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October 12, 2015 AT 7:00 am

Encoding data on a pea whistle

NewImage

Pea Whistle Steganography from Ooona Räisänen.

Would anyone notice if a referee’s whistle transmitted a secret data burst?

I do really follow the game. But every time the pea whistle sounds to start the jam I can’t help but think of the possibility of embedding data in the frequency fluctuation. I’m sure it’s alternating between two distinct frequencies. Is it really that binary? How random is the fluctuation? Could it be synthesized to contain data, and could that be read back?

I found a staggeringly detailed Wikipedia article about the physics of whistles – but not a single word there about the effects of adding a pea inside, which is obviously the cause of the frequency modulation.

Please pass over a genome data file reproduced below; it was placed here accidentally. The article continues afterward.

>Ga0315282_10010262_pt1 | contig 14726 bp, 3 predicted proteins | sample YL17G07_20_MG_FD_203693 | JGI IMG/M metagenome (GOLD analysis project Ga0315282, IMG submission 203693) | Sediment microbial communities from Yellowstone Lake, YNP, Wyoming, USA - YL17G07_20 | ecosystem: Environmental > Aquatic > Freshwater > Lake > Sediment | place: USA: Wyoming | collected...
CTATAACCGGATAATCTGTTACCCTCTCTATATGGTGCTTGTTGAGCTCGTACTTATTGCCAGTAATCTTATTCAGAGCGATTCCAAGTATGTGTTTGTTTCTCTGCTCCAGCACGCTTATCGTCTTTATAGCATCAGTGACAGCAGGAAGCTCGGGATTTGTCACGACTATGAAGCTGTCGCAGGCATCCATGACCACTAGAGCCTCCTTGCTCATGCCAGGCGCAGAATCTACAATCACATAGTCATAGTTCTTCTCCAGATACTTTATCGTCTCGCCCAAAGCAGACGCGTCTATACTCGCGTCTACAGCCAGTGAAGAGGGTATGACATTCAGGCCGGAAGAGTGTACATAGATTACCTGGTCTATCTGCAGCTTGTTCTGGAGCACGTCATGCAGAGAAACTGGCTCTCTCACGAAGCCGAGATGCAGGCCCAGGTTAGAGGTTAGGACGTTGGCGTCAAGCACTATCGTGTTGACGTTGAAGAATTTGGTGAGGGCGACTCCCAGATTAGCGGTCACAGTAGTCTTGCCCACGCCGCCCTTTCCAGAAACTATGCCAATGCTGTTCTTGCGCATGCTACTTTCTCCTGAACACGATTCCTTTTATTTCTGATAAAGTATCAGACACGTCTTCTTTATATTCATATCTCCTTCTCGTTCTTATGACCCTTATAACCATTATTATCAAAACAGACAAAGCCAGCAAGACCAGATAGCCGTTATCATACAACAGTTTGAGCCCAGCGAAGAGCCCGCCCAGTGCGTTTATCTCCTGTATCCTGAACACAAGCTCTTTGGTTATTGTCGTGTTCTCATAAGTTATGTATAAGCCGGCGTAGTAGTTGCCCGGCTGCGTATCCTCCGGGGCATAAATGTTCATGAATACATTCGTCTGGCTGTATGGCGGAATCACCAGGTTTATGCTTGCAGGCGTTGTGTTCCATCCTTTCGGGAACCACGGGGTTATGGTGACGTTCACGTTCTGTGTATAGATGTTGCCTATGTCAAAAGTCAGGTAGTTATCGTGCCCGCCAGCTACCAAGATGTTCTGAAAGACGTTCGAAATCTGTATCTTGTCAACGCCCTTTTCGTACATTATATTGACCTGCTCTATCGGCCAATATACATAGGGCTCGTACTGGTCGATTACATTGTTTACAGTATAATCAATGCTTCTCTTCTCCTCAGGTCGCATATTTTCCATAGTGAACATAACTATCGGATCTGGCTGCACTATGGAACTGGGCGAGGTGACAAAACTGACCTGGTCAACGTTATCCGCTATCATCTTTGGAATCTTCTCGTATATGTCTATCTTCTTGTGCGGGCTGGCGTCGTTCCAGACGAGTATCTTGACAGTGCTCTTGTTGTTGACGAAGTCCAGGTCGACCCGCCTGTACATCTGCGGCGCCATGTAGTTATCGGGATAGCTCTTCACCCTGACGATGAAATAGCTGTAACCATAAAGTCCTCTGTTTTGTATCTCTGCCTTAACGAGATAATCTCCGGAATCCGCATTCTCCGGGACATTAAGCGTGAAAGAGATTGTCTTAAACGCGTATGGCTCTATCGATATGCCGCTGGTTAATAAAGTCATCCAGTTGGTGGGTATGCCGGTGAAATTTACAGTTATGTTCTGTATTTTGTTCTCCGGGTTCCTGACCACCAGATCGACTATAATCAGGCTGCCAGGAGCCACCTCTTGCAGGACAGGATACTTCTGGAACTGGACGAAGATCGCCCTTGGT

To investigate this I bought a metallic pea whistle, the Acme Thunderer 60.5, pictured here. Recording its sound wasn’t straightforward as the laptop microphone couldn’t record the sound without clipping. The sound is incredibly loud indeed – I borrowed a sound pressure meter and it showed a peak level of 106.3 dB(A) at a distance of 70 cm, which translates to 103 dB at the standard 1 m distance. (For some reason I suddenly didn’t want to make another measurement to get the distance right.)

Later I found a microphone that was happy about the decibels and got this spectrogram of a 500-millisecond whistle.

The whistle seems to contain a sliding beginning phase, a long steady phase with frequency shifts, and a short sliding end phase. The “tail” after the end slide is just a room reverb and I’m not going to need it just yet. A slight amplitude modulation can be seen in the oscillogram. There’s also noise on somewhat narrow bands around the harmonics.

The FM content is most clearly visible in the second and third harmonics. And seems like it could very well fit FSK data!

Read more.


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